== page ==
by Erry Koriyanti (Dissertation, 201 5) Supervised by Prof. Dr. Ir. Robiyanto H. Susanto, M.Agr.Sc, Dr. Dedi Setiabudidaya, Dr. Ngudiantoro, M.Si., and Dr. Ir. F .X. Suryadi, M.Sc.
Lowlands are some of natural resources which are very potential to be used as agricultural lands, yet lowlands utilization for agriculture is still not optimal. Based on a data from the Directorate of Lowlands and Coastal, Directorate General of Water Resources, Ministry of Public Works, 2009, from a total of 33.4 hectares, only about 1.8 hectares of lowlands in Indonesia is developed by the government. This limited utilization is due to some constraints found when developing lowlands as agricultural land. One of the constraints is highly fluctuative water table that is not suitable for the plants. Because of that, water management is the key to agricultural development at wetlands. Subsurface drainage is one of water management techniques that is effective for lowlands.
Drainage systems on lowlands should function both as a drainage system and an irrigation system. Other than draining the land to match the needs of the plant, the drainage system should also keep the soil moisture so that the water table level is not too far from the ground. This is to prevent the pyrite layer to be oxidized and to keep the peat from drought. Pyrite and peat are common in lowlands. Oxidized pyrite will cause the soil to become acidic and damaged, while dried peat will be damaged and easily catch fire. These effect in turn will cause land subsidence. Thus, a good water table management will not only increase productivity and cropping index, but also help preserving the land.
Subsurface drainage system used in this study is constructed using perforated pvc pipe with sand as an envelope material. Subsurface drainage canals are planted at a depth of 0.7 m under the soil surface with some variations in the distance between canals.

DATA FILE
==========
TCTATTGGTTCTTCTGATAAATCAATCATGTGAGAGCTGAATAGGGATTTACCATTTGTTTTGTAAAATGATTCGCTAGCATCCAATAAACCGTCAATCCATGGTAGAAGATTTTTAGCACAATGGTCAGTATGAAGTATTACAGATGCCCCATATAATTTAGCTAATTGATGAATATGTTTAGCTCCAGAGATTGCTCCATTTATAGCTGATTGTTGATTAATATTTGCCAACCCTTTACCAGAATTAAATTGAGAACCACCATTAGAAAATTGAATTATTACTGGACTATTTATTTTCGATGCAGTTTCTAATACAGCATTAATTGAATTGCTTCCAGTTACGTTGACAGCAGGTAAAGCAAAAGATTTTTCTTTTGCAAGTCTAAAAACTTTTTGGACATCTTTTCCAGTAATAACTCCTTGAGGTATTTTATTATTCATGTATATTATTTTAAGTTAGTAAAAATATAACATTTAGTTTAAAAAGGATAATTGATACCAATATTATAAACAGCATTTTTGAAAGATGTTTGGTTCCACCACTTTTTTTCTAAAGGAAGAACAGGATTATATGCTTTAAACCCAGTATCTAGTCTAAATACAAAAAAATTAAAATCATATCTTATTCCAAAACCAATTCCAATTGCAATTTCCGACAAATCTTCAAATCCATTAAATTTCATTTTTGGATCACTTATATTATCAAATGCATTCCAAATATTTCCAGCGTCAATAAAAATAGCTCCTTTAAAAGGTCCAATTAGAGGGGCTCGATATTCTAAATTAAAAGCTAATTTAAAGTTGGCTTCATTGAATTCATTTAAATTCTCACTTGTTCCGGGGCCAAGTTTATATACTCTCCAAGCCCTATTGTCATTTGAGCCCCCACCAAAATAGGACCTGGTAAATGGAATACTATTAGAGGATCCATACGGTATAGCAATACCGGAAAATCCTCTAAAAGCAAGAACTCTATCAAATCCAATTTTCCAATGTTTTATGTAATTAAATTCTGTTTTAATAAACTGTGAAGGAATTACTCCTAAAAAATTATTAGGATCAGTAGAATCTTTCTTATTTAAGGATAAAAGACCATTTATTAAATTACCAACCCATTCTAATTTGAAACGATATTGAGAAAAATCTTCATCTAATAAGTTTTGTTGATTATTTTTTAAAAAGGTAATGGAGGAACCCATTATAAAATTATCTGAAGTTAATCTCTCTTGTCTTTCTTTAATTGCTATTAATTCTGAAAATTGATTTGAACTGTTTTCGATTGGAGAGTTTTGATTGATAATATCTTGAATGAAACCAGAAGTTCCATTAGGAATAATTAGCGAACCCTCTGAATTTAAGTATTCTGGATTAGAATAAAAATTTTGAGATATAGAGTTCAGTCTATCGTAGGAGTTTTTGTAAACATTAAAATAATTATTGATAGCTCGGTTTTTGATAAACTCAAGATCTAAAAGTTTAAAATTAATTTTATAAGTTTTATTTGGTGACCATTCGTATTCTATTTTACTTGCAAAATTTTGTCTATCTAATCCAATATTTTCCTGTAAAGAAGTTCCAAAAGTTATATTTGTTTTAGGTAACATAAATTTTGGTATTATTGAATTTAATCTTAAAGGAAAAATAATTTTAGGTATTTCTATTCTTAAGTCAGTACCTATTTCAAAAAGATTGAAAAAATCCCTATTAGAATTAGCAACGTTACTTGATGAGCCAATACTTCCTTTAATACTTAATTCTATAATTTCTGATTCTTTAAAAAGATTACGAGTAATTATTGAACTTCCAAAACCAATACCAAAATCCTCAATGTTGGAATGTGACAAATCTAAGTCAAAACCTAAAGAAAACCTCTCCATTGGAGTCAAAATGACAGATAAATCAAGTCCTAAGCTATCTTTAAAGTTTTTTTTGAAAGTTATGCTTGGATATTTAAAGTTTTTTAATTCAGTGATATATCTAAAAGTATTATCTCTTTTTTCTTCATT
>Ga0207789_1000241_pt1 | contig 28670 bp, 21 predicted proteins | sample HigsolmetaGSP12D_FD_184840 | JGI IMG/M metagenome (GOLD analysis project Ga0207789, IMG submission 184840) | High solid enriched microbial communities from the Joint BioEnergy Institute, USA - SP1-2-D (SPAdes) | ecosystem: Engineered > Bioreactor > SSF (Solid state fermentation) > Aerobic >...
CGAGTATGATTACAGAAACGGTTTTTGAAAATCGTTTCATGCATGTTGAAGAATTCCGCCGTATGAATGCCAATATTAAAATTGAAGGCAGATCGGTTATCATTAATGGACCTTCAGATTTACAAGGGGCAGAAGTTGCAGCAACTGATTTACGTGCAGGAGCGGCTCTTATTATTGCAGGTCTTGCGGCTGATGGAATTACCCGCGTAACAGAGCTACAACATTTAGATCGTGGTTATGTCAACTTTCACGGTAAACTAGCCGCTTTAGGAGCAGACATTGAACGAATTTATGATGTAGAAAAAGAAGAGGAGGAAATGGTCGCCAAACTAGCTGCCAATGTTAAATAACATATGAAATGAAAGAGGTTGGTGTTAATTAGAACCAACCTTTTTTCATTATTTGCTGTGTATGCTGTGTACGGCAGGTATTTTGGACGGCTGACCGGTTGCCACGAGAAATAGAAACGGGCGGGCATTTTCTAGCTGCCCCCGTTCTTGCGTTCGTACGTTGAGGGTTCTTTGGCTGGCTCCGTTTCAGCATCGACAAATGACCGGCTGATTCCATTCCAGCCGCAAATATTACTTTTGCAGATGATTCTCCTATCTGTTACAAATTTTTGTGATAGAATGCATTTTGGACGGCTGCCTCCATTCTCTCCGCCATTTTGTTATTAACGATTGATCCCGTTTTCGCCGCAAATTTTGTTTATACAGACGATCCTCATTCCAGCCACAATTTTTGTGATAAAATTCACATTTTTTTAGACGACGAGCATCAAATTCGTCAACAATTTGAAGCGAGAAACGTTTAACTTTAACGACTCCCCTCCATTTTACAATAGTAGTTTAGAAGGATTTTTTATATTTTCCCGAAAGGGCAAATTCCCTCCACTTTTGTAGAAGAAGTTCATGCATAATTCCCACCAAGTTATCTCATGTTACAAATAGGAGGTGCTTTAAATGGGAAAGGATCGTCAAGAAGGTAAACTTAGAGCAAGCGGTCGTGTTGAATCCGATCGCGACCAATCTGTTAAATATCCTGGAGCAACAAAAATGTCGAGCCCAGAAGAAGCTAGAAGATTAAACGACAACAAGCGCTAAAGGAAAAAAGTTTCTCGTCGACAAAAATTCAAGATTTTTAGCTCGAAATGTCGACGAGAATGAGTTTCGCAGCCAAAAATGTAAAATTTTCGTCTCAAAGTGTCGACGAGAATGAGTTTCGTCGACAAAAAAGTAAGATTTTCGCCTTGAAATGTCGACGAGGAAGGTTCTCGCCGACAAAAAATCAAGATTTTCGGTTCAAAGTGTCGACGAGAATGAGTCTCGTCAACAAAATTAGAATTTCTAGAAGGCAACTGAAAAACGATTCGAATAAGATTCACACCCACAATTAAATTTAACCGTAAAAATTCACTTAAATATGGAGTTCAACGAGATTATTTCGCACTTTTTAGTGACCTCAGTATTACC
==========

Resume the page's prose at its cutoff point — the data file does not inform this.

Drainmod model simulation is used to determine the most optimal drainage system design. Drainmod model validation is done by using the correlation coefficient between the water table fluctuations from drainmod simulation results with the water table fluctuations from direct field observation. The validation showed an excellent 0.81 correlation coefficient, concluding that drainmod model simulation can be used to determine the distance needed between the canals to obtain water table fluctuations that ranged from 0.6 to 0.7 m under the soil surface.
The research results showed that the subsurface drainage system is able to keep the water table level around the root zone of plants. The most optimal subsurface drainage system to keep water table fluctuations around 0.6-0.7 m below the soil surface is the subsurface drainage system design that uses perforated PVC pipes with a diameter of three inches and a 2.80 o cross-section of the pore. Pipes are planted at a depth of 0.7 m under the soil surface with a canal spacing of 25 m.
Keywords: Lowlands, subsurface drainage, Drainmod, water table management